Audi, now owned by fellow German automaker Volkswagen, has been making cars since 1910. The serpentine belt on the front of your Audi's engine, like all serpentine belts, is a single belt that operates all of the front engine accessories. On the Audi, the tension in the serpentine belt is maintained by an automatic belt tensioner. You should replace the serpentine belt if shows excessive cracking within the ribs on the inside of the belt.
Open the bonnet on the Audi and locate the routing diagram for the serpentine belt. The diagram is located on the top of the plastic cover that surrounds the radiator.
Locate the automatic belt tensioner, located on the left-hand side of the alternator. Use the square hole in the spring-loaded arm of the tensioner to loosen the serpentine belt.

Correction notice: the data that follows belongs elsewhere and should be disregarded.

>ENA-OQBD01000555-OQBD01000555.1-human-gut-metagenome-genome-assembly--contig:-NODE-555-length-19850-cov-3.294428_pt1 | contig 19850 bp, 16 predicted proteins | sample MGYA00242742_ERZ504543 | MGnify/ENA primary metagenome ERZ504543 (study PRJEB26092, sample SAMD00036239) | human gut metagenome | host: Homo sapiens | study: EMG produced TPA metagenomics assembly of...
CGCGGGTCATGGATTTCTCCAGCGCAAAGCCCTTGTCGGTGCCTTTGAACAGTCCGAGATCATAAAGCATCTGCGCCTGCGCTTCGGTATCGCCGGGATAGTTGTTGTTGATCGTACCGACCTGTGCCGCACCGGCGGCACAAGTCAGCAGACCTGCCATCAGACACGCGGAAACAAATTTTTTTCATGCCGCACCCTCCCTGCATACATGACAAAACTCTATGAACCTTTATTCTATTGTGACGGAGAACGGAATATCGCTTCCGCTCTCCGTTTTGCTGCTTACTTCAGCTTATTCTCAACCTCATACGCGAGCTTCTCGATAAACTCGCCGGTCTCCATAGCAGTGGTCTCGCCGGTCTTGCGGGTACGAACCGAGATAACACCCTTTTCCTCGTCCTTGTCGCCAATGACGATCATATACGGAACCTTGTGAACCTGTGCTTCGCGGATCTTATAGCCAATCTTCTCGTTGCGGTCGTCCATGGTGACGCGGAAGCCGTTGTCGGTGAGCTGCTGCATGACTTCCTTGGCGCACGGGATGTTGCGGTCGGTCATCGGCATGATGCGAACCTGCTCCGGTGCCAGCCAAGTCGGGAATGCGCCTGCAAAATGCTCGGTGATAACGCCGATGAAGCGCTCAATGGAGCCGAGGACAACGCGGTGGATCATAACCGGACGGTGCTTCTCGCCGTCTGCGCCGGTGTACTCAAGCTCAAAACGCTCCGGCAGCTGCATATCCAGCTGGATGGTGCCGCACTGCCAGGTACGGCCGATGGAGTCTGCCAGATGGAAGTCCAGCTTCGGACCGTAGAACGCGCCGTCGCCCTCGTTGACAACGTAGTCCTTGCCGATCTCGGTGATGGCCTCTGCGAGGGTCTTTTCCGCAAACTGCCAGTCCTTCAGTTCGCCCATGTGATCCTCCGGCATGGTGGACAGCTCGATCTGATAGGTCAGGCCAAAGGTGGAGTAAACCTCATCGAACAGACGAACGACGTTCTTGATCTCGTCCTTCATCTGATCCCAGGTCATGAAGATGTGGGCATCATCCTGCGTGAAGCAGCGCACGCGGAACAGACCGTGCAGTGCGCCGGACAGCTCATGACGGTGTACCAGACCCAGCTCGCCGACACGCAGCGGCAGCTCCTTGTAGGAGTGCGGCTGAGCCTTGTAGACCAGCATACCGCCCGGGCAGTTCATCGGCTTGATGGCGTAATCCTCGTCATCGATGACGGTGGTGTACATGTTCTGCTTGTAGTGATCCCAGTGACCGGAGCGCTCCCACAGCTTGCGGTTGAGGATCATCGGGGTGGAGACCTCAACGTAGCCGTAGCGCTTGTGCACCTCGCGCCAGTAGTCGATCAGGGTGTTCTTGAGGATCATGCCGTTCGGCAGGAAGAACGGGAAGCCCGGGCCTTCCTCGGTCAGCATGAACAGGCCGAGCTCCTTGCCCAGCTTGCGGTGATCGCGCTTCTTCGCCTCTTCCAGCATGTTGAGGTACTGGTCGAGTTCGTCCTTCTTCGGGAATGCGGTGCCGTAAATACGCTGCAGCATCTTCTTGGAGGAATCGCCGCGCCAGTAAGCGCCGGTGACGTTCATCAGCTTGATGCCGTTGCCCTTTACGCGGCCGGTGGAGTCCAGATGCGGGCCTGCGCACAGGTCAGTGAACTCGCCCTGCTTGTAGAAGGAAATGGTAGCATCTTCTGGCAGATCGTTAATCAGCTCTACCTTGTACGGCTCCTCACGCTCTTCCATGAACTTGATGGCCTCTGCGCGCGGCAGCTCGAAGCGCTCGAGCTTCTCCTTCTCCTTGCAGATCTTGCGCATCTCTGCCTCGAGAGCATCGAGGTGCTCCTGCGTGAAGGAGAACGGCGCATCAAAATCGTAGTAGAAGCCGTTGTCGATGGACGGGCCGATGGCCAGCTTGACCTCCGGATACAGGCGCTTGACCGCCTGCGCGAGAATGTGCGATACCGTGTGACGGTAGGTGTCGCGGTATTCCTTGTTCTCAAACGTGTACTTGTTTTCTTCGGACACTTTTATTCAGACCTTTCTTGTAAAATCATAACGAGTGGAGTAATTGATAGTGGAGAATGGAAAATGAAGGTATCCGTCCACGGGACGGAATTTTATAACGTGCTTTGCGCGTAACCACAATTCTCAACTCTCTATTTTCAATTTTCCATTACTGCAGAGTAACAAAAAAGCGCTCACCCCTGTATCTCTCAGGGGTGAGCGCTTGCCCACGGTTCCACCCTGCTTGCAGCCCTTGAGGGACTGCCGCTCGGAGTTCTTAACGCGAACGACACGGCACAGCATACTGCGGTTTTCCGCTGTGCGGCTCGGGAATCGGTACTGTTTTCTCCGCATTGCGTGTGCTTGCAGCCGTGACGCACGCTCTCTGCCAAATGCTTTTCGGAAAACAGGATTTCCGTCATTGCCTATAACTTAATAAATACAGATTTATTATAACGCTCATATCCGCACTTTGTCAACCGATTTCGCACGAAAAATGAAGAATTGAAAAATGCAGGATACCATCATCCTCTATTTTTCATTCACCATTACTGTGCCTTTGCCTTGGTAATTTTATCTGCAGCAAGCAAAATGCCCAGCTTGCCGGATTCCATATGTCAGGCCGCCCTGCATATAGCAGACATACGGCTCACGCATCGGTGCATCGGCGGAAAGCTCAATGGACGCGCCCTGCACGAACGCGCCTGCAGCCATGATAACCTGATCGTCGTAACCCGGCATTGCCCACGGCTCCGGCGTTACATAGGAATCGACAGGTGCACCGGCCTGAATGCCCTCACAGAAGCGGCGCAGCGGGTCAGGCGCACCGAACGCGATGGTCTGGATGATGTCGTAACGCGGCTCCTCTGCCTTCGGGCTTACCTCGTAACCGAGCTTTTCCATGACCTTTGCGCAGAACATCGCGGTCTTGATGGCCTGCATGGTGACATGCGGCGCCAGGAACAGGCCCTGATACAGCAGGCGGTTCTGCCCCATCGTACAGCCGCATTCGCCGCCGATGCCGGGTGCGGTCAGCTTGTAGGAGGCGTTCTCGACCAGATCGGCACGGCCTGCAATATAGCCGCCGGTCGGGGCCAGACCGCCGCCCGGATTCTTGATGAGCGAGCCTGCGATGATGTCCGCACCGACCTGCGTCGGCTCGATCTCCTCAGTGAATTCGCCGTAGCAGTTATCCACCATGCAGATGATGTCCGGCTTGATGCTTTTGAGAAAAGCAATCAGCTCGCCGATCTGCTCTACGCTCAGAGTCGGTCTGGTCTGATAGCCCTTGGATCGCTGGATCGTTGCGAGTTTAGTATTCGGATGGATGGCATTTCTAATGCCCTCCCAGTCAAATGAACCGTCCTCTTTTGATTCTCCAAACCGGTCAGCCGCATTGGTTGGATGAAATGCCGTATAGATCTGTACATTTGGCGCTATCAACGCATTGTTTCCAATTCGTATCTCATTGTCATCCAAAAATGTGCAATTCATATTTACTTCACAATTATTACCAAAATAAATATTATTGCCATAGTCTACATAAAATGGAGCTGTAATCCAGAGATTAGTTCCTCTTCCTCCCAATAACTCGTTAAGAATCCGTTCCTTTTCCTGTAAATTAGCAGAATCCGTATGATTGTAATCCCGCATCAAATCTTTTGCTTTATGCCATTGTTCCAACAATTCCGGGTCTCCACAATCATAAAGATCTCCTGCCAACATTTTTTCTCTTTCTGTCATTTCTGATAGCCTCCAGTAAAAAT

Insert the end of the 3/8-inch drive breaker bar into the square hole of the tensioner. Turn the tensioner clockwise. Pull the belt off the tensioner pulley.
Pull the belt out of the other pulleys and out of the engine bay. Route the new serpentine belt into each of the accessory pulleys. Use the routing diagram on the top of the fan shroud for the routing instructions.
Turn the automatic belt tensioner clockwise again with the breaker bar. Slide the belt under the tensioner pulley and release the tensioner. Remove the breaker bar and make sure that the new belt is properly routed around the pulleys.
Crank the Audi and let it run for approximately 30 seconds. Turn the motor off and inspect the belt again to make sure that the belt is still centred inside of each pulley. Close the bonnet.
If the routing diagram has faded from the top of the fan shroud, use a pen and a piece of paper to draw the routing direction of the old serpentine belt before removing it.
Keep hands and fingers away from the moving pulleys on the front of the engine when it is running.